It is too easy to come up with a just so story like this. How would you rephrase it to make it testable?
Here is a counterstory:
Children have a survival need to learn only well-tested knowledge; they cannot afford to waste their precious developmental years believing wrong ideas. Adults, however, have already survived their juvenile years, and so they are presumably more fit. Furthermore, once an adult successfully reproduces, natural selection no longer cares about them; neither senescence nor gullibility affect an adult's fitness. Therefore, we should expect children to be skeptical and adults to be gullible.
The quantum physics textbooks I read were happy to define linear operator-ness in great gory detail, but they never actually came out and said, "This is not something physically happening to the wavefunction. We are just using this math trick to extract an average value."
I think is is a common problem for many mathematical conventions in physics.
The same thing happened be me in high school physics. I was confused by the torque vector, and I spent an entire year thinking that somehow rotation causes a force perpendicular to the plane of motion. I just could not visualize what the heck was going on.
Finally I realized the direction of the torque vector is an arbitrary convenience. My teacher and textbook both neglected to explain why it works like that.
The "why's" are important!
I'm an artist, and believe that any two given individuals will not share an identical color perception.
Being an artist has nothing to do with the accuracy of this belief.
I've always had issues with infinity and transcendental numbers. For instance, pi is said to be transcendental as it cannot be expressed as the ratio of two integers; yet, in a sense, is the ratio of two numbers - the circumference over the diameter.
There are two problems here. First, irrational numbers are the ones that cannot be expressed as a fraction of integers. Transendentals are defined as numbers that are not algebraic. All transcendental numbers are irrational, but the converse does not hold.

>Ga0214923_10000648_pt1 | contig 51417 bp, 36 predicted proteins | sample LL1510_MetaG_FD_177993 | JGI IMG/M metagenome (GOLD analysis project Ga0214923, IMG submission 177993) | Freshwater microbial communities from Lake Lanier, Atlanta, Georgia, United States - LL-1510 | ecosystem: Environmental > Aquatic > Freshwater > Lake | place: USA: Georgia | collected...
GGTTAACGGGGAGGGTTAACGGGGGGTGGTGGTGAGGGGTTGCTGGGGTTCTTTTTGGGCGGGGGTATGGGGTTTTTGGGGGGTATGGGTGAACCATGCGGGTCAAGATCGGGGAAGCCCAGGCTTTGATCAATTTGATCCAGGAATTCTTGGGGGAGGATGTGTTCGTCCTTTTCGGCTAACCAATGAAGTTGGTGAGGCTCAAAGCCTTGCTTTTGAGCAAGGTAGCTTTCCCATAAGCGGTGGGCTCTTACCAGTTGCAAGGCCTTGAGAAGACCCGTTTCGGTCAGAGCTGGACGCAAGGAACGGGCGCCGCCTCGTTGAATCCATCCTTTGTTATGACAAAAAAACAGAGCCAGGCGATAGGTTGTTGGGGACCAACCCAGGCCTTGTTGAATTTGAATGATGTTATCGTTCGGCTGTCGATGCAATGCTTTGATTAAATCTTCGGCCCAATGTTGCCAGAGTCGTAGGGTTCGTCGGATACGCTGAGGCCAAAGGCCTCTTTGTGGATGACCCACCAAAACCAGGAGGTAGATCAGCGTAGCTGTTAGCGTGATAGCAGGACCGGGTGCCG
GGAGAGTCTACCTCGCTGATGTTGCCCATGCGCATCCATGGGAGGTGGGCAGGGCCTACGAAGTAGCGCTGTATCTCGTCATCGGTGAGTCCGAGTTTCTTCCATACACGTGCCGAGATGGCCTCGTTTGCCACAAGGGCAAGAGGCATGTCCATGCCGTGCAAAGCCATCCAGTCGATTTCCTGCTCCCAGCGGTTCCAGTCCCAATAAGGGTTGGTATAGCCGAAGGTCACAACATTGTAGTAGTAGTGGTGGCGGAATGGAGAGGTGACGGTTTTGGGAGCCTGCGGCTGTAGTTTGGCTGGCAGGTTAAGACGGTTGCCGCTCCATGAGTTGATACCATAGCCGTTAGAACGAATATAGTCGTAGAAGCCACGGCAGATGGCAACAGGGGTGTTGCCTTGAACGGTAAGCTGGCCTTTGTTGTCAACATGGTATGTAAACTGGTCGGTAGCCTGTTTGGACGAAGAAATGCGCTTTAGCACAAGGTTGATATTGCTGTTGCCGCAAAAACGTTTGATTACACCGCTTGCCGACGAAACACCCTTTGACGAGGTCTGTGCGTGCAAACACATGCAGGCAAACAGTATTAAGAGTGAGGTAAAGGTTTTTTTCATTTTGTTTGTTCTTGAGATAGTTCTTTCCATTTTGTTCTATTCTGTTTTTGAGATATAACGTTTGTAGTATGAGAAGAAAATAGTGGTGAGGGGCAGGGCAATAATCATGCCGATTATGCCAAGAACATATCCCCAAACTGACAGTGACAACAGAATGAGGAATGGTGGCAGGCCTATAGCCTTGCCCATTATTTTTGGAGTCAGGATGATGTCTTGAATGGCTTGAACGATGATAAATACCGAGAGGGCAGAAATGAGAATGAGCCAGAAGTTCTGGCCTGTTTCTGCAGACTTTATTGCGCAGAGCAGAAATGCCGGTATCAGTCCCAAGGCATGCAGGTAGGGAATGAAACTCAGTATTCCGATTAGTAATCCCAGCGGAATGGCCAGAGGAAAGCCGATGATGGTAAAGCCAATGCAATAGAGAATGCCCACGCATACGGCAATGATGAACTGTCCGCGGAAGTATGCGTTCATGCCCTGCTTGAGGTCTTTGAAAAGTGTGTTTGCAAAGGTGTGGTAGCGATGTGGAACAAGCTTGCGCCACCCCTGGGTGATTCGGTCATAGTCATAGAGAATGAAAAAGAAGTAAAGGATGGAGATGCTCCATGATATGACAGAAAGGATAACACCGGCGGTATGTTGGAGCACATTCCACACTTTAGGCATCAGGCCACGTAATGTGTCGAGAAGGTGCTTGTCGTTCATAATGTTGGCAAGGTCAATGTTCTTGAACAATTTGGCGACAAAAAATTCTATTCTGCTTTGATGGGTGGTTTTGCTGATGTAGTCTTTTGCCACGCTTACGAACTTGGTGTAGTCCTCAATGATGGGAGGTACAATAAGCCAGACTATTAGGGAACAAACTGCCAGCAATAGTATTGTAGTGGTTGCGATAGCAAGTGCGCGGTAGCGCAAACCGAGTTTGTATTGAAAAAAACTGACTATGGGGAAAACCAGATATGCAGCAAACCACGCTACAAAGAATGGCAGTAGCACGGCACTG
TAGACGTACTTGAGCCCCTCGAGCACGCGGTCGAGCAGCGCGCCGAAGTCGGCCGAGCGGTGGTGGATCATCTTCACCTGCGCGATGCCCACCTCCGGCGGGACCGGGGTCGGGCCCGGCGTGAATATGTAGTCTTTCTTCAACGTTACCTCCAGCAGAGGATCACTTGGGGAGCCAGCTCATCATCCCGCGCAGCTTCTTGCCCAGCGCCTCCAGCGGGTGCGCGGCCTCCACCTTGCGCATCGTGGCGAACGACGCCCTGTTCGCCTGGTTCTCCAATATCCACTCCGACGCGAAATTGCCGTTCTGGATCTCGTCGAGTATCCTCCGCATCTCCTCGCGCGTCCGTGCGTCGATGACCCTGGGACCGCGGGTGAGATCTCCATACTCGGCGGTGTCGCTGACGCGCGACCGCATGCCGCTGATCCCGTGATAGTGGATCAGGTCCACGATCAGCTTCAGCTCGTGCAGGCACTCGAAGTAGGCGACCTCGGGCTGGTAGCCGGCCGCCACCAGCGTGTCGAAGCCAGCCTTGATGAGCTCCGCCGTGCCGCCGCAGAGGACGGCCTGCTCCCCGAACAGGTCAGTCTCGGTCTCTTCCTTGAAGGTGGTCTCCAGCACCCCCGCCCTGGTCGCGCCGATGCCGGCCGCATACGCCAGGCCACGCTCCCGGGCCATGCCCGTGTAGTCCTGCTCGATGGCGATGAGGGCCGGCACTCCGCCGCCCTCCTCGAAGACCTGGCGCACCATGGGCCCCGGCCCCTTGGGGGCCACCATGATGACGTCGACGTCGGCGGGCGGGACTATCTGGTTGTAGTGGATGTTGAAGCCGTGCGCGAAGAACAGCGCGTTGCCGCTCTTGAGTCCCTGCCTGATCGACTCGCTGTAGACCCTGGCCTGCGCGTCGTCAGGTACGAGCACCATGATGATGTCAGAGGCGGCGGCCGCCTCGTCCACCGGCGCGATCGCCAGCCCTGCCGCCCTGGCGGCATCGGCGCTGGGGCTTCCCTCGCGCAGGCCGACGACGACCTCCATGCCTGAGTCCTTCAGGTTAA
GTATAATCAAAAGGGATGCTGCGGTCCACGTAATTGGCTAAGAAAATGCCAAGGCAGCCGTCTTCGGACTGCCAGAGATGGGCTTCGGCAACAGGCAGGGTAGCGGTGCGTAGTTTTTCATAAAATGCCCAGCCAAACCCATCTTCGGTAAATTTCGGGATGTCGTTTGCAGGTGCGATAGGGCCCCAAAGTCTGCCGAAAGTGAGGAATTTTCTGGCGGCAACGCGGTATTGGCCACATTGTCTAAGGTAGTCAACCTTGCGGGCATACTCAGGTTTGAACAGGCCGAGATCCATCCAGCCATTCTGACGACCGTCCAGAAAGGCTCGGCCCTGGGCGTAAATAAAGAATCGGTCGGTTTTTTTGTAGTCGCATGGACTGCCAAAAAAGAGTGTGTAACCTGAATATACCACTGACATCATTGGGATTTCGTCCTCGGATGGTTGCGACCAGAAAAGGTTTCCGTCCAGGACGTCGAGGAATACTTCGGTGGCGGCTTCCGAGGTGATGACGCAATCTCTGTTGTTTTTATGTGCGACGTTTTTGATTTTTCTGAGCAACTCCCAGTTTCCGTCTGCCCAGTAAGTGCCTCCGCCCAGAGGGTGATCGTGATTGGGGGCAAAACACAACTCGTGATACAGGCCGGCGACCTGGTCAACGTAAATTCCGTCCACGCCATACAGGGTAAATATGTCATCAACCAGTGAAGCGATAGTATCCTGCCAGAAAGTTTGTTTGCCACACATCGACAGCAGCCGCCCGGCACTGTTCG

Second, pi is defined as the ratio of circumference to diameter, true. This would only be a contradiction if both the circumference and diameter could be integers at the same time, which is impossible.
This got me to thinking about numbers as mere concepts. Numbers that we count on our fingers and toes have a greater "reality" than such oddballs as radical two and i, yet those oddballs seem to me much more useful.
You are confused about what numbers actually are. Some classes of numbers are useful for certain tasks, but there is no sense in which one class is more 'real' than another. I recommend Mathematics, Queen & Servant of Science by Eric Temple Bell for a wonderful overview of mathematics. Chapter 2, "Mathematical Truth", is relevent to this discussion. Also, see Godel, Escher, Bach, Chapter 11: "Meaning and Form in Mathematics".
I am looking forward to the API. I am much more likely to continually use Beeminder if it can be automatically updated or, failing that, updated easily from a mobile device. The site is actually OK (not great) to navigate with a phone, but typing updates is not that easy.
Thanks for the hard work. Beeminder looks like a great tool.